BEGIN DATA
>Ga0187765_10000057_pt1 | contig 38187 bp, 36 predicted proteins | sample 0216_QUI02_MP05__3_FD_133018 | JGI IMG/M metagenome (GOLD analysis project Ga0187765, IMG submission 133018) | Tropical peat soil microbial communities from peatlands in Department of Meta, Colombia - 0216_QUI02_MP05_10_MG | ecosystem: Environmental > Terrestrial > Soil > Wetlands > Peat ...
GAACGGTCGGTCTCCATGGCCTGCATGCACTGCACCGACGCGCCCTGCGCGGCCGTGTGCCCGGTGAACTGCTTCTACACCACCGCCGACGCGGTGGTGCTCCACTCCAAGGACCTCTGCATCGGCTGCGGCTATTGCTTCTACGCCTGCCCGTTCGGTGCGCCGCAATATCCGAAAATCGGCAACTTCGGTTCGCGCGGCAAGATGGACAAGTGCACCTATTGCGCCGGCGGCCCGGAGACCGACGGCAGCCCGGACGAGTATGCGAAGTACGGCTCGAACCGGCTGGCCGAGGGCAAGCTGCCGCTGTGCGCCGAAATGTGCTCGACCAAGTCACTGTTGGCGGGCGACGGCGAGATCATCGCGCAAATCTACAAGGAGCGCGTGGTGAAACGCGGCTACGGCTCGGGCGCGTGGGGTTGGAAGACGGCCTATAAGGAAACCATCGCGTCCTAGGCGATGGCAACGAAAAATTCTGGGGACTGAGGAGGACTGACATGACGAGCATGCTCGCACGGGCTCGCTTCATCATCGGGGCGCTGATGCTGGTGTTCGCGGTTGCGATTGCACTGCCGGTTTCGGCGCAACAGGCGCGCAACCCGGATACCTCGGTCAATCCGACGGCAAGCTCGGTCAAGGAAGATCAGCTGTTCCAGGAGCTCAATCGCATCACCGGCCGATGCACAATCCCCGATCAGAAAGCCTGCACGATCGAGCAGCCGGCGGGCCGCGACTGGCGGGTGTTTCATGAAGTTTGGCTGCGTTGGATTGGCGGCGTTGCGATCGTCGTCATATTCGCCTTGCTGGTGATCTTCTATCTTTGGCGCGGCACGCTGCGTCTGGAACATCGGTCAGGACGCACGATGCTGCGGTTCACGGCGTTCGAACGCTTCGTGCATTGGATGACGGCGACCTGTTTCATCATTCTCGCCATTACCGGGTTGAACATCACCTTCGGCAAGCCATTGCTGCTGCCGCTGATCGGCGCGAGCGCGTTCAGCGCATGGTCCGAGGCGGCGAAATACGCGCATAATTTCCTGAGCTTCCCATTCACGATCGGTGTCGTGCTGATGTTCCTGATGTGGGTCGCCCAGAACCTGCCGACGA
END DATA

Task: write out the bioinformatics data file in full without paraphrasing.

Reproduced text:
>Ga0187765_10000057_pt1 | contig 38187 bp, 36 predicted proteins | sample 0216_QUI02_MP05__3_FD_133018 | JGI IMG/M metagenome (GOLD analysis project Ga0187765, IMG submission 133018) | Tropical peat soil microbial communities from peatlands in Department of Meta, Colombia - 0216_QUI02_MP05_10_MG | ecosystem: Environmental > Terrestrial > Soil > Wetlands > Peat ...
GAACGGTCGGTCTCCATGGCCTGCATGCACTGCACCGACGCGCCCTGCGCGGCCGTGTGCCCGGTGAACTGCTTCTACACCACCGCCGACGCGGTGGTGCTCCACTCCAAGGACCTCTGCATCGGCTGCGGCTATTGCTTCTACGCCTGCCCGTTCGGTGCGCCGCAATATCCGAAAATCGGCAACTTCGGTTCGCGCGGCAAGATGGACAAGTGCACCTATTGCGCCGGCGGCCCGGAGACCGACGGCAGCCCGGACGAGTATGCGAAGTACGGCTCGAACCGGCTGGCCGAGGGCAAGCTGCCGCTGTGCGCCGAAATGTGCTCGACCAAGTCACTGTTGGCGGGCGACGGCGAGATCATCGCGCAAATCTACAAGGAGCGCGTGGTGAAACGCGGCTACGGCTCGGGCGCGTGGGGTTGGAAGACGGCCTATAAGGAAACCATCGCGTCCTAGGCGATGGCAACGAAAAATTCTGGGGACTGAGGAGGACTGACATGACGAGCATGCTCGCACGGGCTCGCTTCATCATCGGGGCGCTGATGCTGGTGTTCGCGGTTGCGATTGCACTGCCGGTTTCGGCGCAACAGGCGCGCAACCCGGATACCTCGGTCAATCCGACGGCAAGCTCGGTCAAGGAAGATCAGCTGTTCCAGGAGCTCAATCGCATCACCGGCCGATGCACAATCCCCGATCAGAAAGCCTGCACGATCGAGCAGCCGGCGGGCCGCGACTGGCGGGTGTTTCATGAAGTTTGGCTGCGTTGGATTGGCGGCGTTGCGATCGTCGTCATATTCGCCTTGCTGGTGATCTTCTATCTTTGGCGCGGCACGCTGCGTCTGGAACATCGGTCAGGACGCACGATGCTGCGGTTCACGGCGTTCGAACGCTTCGTGCATTGGATGACGGCGACCTGTTTCATCATTCTCGCCATTACCGGGTTGAACATCACCTTCGGCAAGCCATTGCTGCTGCCGCTGATCGGCGCGAGCGCGTTCAGCGCATGGTCCGAGGCGGCGAAATACGCGCATAATTTCCTGAGCTTCCCATTCACGATCGGTGTCGTGCTGATGTTCCTGATGTGGGTCGCCCAGAACCTGCCGACGA